Is it possible to build a general and automatic natural language generation (NLG) evaluation metric? Existing learned metrics either perform unsatisfactorily or are restricted to tasks where large human rating data is already available. We introduce SESCORE, a model-based metric that is highly correlated with human judgements without requiring human annotation, by utilizing a novel, iterative error synthesis and severity scoring pipeline. This pipeline applies a series of plausible errors to raw text and assigns severity labels by simulating human judgements with entailment. We evaluate SESCORE against existing metrics by comparing how their scores correlate with human ratings. SESCORE outperforms all prior unsupervised metrics on multiple diverse NLG tasks including machine translation, image captioning, and WebNLG text generation. For WMT 20/21En-De and Zh-En, SESCORE improve the average Kendall correlation with human judgement from 0.154 to 0.195. SESCORE even achieves comparable performance to the best supervised metric COMET, despite receiving no human annotated training data.

FETA: A Benchmark for Few-Sample Task Transfer in Open-Domain Dialogue
Alon Albalak | Yi-Lin Tuan | Pegah Jandaghi | Connor Pryor | Luke Yoffe | Deepak Ramachandran | Lise Getoor | Jay Pujara | William Yang Wang
Proceedings of the 2022 Conference on Empirical Methods in Natural Language Processing

Task transfer, transferring knowledge contained in related tasks, holds the promise of reducing the quantity of labeled data required to fine-tune language models. Dialogue understanding encompasses many diverse tasks, yet task transfer has not been thoroughly studied in conversational AI. This work explores conversational task transfer by introducing FETA: a benchmark for FEw-sample TAsk transfer in open-domain dialogue.FETA contains two underlying sets of conversations upon which there are 10 and 7 tasks annotated, enabling the study of intra-dataset task transfer; task transfer without domain adaptation. We utilize three popular language models and three learning algorithms to analyze the transferability between 132 source-target task pairs and create a baseline for future work.We run experiments in the single- and multi-source settings and report valuable findings, e.g., most performance trends are model-specific, and span extraction and multiple-choice tasks benefit the most from task transfer.In addition to task transfer, FETA can be a valuable resource for future research into the efficiency and generalizability of pre-training datasets and model architectures, as well as for learning settings such as continual and multitask learning.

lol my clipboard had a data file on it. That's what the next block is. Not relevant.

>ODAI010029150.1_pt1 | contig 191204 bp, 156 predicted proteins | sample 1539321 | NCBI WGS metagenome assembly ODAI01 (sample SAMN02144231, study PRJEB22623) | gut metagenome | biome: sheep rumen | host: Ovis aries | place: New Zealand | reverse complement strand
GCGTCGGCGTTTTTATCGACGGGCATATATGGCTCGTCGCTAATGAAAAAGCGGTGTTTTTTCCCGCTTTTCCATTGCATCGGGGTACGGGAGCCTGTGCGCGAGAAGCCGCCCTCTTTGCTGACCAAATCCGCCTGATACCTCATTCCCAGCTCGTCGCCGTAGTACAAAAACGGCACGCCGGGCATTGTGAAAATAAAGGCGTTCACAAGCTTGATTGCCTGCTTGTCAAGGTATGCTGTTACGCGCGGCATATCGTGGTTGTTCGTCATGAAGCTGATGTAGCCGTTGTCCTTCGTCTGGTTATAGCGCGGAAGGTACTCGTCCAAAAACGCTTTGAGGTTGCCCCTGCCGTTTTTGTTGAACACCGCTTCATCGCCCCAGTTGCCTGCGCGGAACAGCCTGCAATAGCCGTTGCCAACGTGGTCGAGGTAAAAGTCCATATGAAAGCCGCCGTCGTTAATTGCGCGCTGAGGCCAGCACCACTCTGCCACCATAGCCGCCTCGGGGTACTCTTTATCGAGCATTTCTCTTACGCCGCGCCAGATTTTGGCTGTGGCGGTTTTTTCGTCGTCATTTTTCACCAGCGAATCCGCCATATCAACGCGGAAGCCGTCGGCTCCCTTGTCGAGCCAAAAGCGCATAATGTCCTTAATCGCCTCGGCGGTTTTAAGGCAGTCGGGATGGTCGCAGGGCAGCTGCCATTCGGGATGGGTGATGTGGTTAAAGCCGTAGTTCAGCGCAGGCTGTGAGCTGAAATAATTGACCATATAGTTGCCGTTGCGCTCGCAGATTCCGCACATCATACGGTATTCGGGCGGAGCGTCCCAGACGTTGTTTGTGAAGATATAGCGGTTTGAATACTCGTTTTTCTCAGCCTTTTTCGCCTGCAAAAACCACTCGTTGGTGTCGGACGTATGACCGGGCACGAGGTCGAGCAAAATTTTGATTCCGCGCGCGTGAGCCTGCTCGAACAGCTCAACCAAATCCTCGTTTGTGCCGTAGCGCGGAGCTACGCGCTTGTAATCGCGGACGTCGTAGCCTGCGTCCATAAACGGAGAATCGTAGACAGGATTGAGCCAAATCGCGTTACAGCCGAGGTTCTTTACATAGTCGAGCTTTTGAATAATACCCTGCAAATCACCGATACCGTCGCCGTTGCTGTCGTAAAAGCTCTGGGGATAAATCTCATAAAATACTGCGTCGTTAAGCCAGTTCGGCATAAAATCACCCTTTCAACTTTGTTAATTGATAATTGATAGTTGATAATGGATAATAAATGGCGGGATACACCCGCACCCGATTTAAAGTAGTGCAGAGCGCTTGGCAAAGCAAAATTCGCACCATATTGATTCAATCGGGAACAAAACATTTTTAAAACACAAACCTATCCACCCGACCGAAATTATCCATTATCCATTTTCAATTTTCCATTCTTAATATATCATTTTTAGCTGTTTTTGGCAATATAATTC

Quality Estimation without Human-labeled Data
Yi-Lin Tuan | Ahmed El-Kishky | Adithya Renduchintala | Vishrav Chaudhary | Francisco Guzmán | Lucia Specia
Proceedings of the 16th Conference of the European Chapter of the Association for Computational Linguistics: Main Volume

Quality estimation aims to measure the quality of translated content without access to a reference translation. This is crucial for machine translation systems in real-world scenarios where high-quality translation is needed. While many approaches exist for quality estimation, they are based on supervised machine learning requiring costly human labelled data. As an alternative, we propose a technique that does not rely on examples from human-annotators and instead uses synthetic training data. We train off-the-shelf architectures for supervised quality estimation on our synthetic data and show that the resulting models achieve comparable performance to models trained on human-annotated data, both for sentence and word-level prediction.


DyKgChat: Benchmarking Dialogue Generation Grounding on Dynamic Knowledge Graphs
Yi-Lin Tuan | Yun-Nung Chen | Hung-yi Lee
Proceedings of the 2019 Conference on Empirical Methods in Natural Language Processing and the 9th International Joint Conference on Natural Language Processing (EMNLP-IJCNLP)

Data-driven, knowledge-grounded neural conversation models are capable of generating more informative responses. However, these models have not yet demonstrated that they can zero-shot adapt to updated, unseen knowledge graphs. This paper proposes a new task about how to apply dynamic knowledge graphs in neural conversation model and presents a novel TV series conversation corpus (DyKgChat) for the task. Our new task and corpus aids in understanding the influence of dynamic knowledge graphs on responses generation. Also, we propose a preliminary model that selects an output from two networks at each time step: a sequence-to-sequence model (Seq2Seq) and a multi-hop reasoning model, in order to support dynamic knowledge graphs. To benchmark this new task and evaluate the capability of adaptation, we introduce several evaluation metrics and the experiments show that our proposed approach outperforms previous knowledge-grounded conversation models. The proposed corpus and model can motivate the future research directions.